I do not know much about plant signatures, save for a small bit of reading I have done that has yet to make its way into my full understanding. I tend to meet the plant first before reading anything about it. In this way, I have primed my mind for what information to look for by having already familiarized myself with the plant in the real world.
I collected a large handful of mullein leaves with plans to dry them and make a base oil for homemade ear drops and skin salves for my families use.
We are just a few weeks officially into summer by way of Gregory’s calendar, and my leaves are ready for the next stage in processing. Shortly the leaves will be crushed with a mortar and pestle and sitting for several weeks in a wide-mouthed canning jar of oil. The medicinal compounds will infuse the golden oil, silently transferring nature’s healing code into a form usable for our family.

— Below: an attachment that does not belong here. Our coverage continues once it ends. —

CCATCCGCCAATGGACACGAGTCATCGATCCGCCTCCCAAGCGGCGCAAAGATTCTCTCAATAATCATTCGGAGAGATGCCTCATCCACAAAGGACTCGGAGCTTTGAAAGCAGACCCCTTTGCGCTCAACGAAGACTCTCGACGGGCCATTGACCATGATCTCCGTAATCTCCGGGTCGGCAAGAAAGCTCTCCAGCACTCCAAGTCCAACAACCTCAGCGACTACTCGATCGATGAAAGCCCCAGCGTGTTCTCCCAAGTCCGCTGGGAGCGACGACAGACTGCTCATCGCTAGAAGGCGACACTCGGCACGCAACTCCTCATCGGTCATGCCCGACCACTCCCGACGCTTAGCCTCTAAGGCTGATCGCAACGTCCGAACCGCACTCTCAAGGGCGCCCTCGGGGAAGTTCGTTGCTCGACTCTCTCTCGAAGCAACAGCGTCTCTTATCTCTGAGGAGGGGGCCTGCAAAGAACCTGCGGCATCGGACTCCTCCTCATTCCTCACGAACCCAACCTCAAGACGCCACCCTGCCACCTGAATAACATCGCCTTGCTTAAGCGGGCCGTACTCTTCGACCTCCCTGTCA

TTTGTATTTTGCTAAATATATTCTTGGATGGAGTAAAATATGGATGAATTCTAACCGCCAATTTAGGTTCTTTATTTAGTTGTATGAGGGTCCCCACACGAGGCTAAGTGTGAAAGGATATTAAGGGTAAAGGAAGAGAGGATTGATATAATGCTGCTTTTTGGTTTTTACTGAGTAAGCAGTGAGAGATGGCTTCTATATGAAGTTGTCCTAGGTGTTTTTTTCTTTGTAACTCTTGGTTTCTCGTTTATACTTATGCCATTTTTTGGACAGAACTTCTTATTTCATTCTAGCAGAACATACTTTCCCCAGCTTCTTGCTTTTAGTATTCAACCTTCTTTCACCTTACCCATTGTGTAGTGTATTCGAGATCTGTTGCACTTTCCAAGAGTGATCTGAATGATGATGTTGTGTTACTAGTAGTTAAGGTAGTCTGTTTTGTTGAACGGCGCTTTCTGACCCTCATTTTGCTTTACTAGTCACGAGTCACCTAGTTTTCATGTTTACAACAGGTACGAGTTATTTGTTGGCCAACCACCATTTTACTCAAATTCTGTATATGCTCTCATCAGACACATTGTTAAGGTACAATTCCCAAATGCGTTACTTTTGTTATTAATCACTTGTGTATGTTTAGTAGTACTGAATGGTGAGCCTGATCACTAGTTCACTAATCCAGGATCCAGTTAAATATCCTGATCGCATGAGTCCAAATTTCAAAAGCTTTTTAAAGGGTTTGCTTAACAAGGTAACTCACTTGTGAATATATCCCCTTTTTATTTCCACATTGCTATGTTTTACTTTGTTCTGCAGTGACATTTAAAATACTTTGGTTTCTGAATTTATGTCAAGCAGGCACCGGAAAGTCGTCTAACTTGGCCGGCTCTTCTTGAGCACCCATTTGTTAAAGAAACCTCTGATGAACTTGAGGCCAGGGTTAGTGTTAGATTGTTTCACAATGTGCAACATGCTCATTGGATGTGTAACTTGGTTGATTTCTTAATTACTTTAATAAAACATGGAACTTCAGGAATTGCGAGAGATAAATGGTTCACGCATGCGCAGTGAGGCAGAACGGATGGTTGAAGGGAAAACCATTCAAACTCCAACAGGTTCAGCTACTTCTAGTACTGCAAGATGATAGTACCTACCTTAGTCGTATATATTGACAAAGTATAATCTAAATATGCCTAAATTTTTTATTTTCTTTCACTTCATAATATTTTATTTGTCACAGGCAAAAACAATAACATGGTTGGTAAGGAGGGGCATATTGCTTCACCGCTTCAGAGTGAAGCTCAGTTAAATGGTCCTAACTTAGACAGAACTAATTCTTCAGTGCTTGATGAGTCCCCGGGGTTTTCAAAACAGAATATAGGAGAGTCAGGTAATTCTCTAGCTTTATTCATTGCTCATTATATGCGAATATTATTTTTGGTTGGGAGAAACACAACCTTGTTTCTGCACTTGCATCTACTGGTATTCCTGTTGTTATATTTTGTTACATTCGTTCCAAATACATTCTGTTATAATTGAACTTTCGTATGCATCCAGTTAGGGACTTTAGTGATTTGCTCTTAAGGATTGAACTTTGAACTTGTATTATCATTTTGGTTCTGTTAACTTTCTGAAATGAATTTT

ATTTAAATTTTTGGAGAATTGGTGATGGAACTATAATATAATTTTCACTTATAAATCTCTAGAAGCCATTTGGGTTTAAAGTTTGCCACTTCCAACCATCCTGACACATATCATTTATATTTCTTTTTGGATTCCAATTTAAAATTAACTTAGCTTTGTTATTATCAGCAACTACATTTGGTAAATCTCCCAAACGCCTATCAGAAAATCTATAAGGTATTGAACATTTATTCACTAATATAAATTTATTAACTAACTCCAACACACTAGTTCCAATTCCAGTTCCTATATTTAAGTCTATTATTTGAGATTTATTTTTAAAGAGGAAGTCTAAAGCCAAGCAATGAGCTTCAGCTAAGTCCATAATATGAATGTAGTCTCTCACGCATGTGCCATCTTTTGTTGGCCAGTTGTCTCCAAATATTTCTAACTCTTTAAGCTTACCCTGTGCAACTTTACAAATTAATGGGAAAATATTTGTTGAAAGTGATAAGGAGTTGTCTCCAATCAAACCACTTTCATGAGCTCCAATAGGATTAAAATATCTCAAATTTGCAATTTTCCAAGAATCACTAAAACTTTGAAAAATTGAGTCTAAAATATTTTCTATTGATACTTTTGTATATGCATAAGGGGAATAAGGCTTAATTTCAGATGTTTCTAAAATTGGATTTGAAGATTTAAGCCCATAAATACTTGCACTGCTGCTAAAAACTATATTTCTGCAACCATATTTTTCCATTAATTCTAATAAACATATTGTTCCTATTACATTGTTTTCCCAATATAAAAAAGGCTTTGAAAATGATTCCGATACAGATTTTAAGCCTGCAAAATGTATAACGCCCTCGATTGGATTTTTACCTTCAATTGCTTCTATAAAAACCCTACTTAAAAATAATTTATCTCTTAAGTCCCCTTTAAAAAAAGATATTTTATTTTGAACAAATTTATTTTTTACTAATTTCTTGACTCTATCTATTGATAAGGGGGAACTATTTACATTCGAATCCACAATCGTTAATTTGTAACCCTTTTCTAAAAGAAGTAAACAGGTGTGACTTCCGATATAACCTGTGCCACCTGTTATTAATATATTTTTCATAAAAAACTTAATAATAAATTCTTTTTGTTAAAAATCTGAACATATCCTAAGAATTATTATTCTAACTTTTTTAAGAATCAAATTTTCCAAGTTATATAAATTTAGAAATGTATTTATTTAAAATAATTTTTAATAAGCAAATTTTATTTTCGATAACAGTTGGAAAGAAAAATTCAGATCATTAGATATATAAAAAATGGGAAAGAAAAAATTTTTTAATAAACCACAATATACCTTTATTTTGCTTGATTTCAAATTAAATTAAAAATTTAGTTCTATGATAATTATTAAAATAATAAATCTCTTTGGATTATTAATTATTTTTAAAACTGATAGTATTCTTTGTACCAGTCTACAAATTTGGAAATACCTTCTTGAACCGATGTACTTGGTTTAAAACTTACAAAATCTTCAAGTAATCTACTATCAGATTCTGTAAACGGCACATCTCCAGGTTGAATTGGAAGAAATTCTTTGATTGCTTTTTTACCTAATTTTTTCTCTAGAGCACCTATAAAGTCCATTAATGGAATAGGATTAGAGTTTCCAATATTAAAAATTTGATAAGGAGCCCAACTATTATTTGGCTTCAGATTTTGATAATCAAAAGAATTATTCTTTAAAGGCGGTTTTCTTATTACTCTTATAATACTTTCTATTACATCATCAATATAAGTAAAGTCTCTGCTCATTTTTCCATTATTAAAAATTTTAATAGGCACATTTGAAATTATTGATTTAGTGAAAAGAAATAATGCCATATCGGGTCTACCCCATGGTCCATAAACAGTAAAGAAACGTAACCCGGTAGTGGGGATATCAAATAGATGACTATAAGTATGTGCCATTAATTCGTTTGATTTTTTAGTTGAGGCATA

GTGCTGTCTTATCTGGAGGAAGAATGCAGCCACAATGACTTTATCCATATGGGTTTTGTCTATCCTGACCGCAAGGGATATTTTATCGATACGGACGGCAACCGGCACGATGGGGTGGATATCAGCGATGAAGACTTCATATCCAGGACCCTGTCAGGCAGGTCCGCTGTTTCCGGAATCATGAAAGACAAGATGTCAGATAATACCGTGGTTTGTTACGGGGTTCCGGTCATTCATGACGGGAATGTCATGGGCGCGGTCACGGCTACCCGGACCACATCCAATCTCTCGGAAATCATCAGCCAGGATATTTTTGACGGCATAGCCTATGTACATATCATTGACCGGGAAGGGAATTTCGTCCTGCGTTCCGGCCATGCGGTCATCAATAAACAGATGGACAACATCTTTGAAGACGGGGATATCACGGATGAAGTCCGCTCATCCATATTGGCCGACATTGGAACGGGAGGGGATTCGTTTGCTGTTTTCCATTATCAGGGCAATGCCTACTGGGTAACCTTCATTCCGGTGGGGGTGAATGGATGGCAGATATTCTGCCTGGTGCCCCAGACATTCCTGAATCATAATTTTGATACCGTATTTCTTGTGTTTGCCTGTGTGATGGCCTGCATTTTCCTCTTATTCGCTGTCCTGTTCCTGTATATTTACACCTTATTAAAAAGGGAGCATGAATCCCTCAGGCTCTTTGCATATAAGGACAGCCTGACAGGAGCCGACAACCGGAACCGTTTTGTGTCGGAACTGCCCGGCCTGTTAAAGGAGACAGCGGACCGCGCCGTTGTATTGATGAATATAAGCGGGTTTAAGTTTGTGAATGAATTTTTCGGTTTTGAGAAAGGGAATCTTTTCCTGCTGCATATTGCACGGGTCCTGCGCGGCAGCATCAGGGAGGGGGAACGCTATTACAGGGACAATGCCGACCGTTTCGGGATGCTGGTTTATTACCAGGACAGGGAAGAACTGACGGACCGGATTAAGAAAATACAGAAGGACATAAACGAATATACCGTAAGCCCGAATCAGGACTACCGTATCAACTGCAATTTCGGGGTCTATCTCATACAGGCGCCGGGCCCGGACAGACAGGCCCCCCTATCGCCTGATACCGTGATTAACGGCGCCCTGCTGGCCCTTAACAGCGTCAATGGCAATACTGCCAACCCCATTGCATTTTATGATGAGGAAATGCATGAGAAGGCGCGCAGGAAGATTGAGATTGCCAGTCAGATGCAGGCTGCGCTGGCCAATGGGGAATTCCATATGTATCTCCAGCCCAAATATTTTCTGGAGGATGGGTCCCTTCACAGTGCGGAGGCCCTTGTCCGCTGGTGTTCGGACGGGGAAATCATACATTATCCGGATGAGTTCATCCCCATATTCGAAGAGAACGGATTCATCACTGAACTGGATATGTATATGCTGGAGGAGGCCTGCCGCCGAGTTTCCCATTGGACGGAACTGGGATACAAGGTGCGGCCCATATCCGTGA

When collecting herbs, collecting eggs from chickens, getting meat from a hunt, or fish from a stream, an awareness regarding sustainability naturally rises as conscious thought.
I become mindful of taking just what I need and giving credence and recognition back to Nature for providing it to me.
When I gather and process the various lifeforms for our family’s use, I use less and am more careful about using everything I can from the lifeforms. Doing so causes me to be more mindful about everything I do because a particular kind of sacred efficiency rises in my awareness. Naturally occurring knowledge about sustainable practices does not have to be taught. It more or less happens and is a consequence of doing the work of gathering and processing with my hands.